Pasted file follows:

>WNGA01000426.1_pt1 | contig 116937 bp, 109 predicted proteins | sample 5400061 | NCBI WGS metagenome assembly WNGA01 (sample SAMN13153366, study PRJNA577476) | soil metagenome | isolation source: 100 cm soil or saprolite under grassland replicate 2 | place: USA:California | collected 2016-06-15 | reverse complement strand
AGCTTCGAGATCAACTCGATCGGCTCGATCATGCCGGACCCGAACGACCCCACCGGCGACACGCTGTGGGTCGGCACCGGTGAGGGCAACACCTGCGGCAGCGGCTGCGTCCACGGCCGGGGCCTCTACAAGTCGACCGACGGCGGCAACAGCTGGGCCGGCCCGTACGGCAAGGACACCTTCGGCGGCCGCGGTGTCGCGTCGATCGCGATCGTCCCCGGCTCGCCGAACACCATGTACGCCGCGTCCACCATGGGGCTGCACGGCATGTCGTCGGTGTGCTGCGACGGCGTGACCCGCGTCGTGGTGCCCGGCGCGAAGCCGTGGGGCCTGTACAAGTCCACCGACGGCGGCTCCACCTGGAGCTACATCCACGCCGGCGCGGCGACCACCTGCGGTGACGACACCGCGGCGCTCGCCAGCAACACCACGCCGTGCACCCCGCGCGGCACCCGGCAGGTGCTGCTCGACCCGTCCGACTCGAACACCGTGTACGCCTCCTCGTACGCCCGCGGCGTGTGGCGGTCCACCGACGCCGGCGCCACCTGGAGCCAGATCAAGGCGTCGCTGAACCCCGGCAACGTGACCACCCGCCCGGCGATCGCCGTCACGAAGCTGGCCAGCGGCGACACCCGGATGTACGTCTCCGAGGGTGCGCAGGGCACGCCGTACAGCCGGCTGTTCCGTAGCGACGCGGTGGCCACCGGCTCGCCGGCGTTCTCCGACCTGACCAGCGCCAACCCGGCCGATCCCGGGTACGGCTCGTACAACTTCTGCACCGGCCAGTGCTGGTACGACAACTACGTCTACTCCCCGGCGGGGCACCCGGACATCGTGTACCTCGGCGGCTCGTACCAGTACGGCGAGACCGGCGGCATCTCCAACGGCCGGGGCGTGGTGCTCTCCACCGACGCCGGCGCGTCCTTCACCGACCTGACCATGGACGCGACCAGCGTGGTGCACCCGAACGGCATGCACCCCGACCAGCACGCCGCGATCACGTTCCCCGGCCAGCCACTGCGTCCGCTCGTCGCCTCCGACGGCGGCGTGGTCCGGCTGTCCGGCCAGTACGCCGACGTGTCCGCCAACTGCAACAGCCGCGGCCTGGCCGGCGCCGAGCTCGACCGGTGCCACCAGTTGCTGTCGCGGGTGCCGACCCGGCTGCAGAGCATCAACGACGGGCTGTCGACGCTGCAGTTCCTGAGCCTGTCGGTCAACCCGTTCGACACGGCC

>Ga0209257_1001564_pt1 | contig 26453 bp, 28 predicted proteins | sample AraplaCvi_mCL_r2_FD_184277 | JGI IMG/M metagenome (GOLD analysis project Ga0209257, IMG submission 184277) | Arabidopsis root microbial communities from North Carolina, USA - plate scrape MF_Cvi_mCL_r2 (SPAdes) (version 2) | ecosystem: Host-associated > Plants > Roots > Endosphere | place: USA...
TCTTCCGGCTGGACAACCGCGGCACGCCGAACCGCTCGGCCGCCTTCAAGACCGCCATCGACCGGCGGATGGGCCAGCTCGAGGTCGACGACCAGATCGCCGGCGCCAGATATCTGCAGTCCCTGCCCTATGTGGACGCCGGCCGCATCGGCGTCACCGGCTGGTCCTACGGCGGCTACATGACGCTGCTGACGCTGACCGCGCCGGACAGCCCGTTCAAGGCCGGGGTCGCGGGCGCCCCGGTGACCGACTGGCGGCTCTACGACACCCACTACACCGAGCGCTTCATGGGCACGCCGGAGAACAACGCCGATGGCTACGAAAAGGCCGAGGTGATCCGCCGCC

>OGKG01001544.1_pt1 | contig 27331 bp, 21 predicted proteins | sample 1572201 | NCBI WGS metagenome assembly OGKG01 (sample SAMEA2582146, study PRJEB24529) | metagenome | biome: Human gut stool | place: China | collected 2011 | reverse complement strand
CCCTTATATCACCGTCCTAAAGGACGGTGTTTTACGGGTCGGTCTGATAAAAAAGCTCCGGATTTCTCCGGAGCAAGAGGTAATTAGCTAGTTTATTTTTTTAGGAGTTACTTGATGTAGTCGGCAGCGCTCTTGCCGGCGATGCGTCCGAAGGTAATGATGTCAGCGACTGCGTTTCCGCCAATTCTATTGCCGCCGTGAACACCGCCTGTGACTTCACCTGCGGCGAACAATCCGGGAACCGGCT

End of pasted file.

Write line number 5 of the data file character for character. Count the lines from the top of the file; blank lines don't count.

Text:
>OGKG01001544.1_pt1 | contig 27331 bp, 21 predicted proteins | sample 1572201 | NCBI WGS metagenome assembly OGKG01 (sample SAMEA2582146, study PRJEB24529) | metagenome | biome: Human gut stool | place: China | collected 2011 | reverse complement strand